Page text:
Altar Call – Opelika-Auburn News

Walter Albritton

December 22, 2002


Be sure to include “giving thanks” on your Christmas list


            “Christmas is depressing,” someone said.

            “It’s like living in a pressure cooker,” another said.

             “Our Christmas debts will be a burden for six months,” a friend remarked sadly.

            “More people commit suicide in December than any other month.” We hear this chilling comment every year.

            One woman said, “I don’t enjoy the Christmas holidays. The men spend all their time either hunting or watching football games.”  There is a lot of truth in that.

            “Everybody eats too much, and we all get fatter. The diet industry must make a killing every January!” Who can argue with that?

            “For me Christmas is the grandest time of the year, bar none!” That is the spirit of many people.

            Whatever your perspective, Christmas is here again and we have to deal with it. It is a free country, so pay your money and take your choice. Embrace gloom and doom if you must.

            For my money, it is best to look upon Christmas as a time for giving thanks. Oh, I know, you thought that was why we observe Thanksgiving Day.

            Well, look at it this way. As we head into bleak midwinter, consider that we have two great occasions for giving thanks. Since most of us are blessed beyond our deserving, it will not hurt us to double up on giving thanks.

            As I share my list with you, I invite you to make your own. If some of my ideas are worth imitating, that will be another Christmas gift for me. Here, then, are a few of the things for which I am giving thanks this Christmas:

·        Opelika. What a great place to live! We enjoyed 13 wonderful years there, not one of which would we trade for the ice and snow of Chicago or the balmy breezes of Hawaii. Opelika is blessed with civic leaders who have a good record of accomplishment -- progress that continues to improve the quality of life for all its citizens.

·        Our church family at Trinity Methodist. We were loved, and we never expect to forget the kindness with which we were embraced by our sisters and brothers there. What an honor to have been their pastor for 13 years! The job was too big for me, but none of them ever told me that. I suspect some of them thought it. However, they may have realized what I did finally – that the good Lord gives us tasks that are too big for us so we will learn to depend on him instead of our own cleverness. That was surely his plan for me.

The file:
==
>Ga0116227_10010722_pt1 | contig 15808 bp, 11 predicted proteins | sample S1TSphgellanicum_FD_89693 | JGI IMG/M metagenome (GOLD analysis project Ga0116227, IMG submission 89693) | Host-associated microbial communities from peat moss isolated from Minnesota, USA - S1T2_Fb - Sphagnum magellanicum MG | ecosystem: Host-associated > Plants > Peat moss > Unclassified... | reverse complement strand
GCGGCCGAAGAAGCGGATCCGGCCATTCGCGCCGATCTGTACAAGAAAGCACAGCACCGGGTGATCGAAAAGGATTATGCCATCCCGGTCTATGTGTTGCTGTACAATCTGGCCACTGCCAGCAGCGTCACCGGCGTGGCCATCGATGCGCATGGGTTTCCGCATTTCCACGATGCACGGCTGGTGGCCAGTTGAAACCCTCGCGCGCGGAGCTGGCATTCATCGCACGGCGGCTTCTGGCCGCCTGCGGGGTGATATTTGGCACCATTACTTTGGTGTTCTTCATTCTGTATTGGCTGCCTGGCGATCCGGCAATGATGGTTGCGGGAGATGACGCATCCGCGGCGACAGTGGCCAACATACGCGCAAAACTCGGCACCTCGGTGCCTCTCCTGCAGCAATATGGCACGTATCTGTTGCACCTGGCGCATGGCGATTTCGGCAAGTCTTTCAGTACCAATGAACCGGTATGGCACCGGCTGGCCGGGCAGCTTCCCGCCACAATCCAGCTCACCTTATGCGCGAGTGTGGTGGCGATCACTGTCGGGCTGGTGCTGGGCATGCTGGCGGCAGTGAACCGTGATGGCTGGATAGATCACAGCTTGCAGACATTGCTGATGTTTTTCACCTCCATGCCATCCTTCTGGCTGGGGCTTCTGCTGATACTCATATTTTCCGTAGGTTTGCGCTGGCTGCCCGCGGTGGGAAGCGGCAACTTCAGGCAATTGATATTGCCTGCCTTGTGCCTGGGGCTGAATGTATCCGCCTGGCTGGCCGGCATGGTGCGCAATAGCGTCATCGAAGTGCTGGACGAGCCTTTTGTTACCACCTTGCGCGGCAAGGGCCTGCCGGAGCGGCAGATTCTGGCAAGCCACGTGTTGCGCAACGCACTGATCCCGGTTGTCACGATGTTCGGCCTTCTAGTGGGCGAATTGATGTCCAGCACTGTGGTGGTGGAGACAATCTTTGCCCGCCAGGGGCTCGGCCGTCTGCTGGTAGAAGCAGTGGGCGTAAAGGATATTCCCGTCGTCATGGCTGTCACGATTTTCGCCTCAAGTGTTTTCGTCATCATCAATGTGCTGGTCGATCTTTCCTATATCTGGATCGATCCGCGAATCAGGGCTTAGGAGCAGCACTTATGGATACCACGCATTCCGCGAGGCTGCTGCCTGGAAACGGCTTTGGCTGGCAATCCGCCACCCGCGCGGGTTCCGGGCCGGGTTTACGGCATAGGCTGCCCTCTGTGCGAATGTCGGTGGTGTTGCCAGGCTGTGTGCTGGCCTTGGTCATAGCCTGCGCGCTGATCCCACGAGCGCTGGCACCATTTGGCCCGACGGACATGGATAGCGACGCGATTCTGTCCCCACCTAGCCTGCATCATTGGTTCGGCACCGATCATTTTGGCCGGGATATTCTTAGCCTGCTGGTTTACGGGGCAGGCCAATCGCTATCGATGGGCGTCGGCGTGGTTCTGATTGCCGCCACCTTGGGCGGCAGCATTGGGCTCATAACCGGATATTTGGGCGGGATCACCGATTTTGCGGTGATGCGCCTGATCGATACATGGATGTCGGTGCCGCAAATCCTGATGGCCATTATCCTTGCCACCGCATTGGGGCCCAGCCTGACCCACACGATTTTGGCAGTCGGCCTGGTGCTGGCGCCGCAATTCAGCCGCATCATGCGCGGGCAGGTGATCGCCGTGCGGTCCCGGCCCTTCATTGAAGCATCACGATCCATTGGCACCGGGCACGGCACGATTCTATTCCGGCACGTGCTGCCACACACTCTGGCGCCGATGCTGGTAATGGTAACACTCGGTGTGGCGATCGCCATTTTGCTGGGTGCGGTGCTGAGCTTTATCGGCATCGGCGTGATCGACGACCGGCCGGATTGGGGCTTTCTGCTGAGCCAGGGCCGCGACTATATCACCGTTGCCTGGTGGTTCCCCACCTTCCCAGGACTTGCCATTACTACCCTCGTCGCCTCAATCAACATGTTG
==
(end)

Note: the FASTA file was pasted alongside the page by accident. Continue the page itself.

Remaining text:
·        The Kiwanis Club of Opelika. I had been a Kiwanian in four other towns, so I joined the Opelika Club shortly after my arrival. I admired the club’s commitment to children and youth. Some of the finest men and women in Lee County have made this one of the best civic groups anywhere. I give thanks for all that I received from my Kiwanis association.

·        A free pulpit. During half a century of preaching the gospel, no one ever challenged my right to proclaim the truth as I understood it. That includes several bishops and district superintendents. No police chief or city official ever tried to threaten me or intimidate me to water down the gospel.

Freedom in the pulpit is no small blessing in America. Consider, for example, what goes on in China. Last year a Christian leader made known his desire to meet with leaders of the underground church in one province in China. Five pastors on their way to this meeting were followed and arrested. Two are still in prison. Their crime: preaching the gospel of Christ to a secret gathering of believers. Despite the secularism and materialism that plague our country, those of us who preach continue to enjoy a remarkable freedom in America. For that I give thanks.

·        My family. Though we lost our first son, David, to insidious leukemia, God blessed my wife and me with four other sons. Each one is a joy to our hearts. Each one is married to an incredible woman; it takes an incredible person to stay married to an Albritton! Our sons and their wives have given us 12 precious grandchildren and I have pictures to prove how handsome they are. Now we have four great grandchildren, the latest being Annabelle Marie, born to Matthew and Jodi Albritton, in Elizabethtown, Kentucky, on December 11. My wife is one of the most remarkable people I have ever known. Since I met her in the first grade, she has grown into a strong, beautiful, articulate Christian woman. I have to pinch myself to believe she has put up with me for over half a century.

·        Hope. Few things are more precious than hope. I have hope for our nation, that our leaders will not lead us into another senseless war. I have hope that darkness and evil will not prevail in their constant war with light and love. I have hope that generosity will overcome selfishness, so that those who can will share what they have with the hungry and helpless of this world.


            For all these things, and many more, I give thanks. This Christmas, may more people than ever before experience “peace on earth” until that glad day when peace shall belong to all people everywhere.

             I give thanks especially for the people in every culture who share this dream and live to make it a reality. Until then, the work must go on. Billions of people still do not understand why Christians can say, with great thanksgiving, Merry Christmas! Until all people understand, that unfinished task remains our first priority.

            Merry Christmas!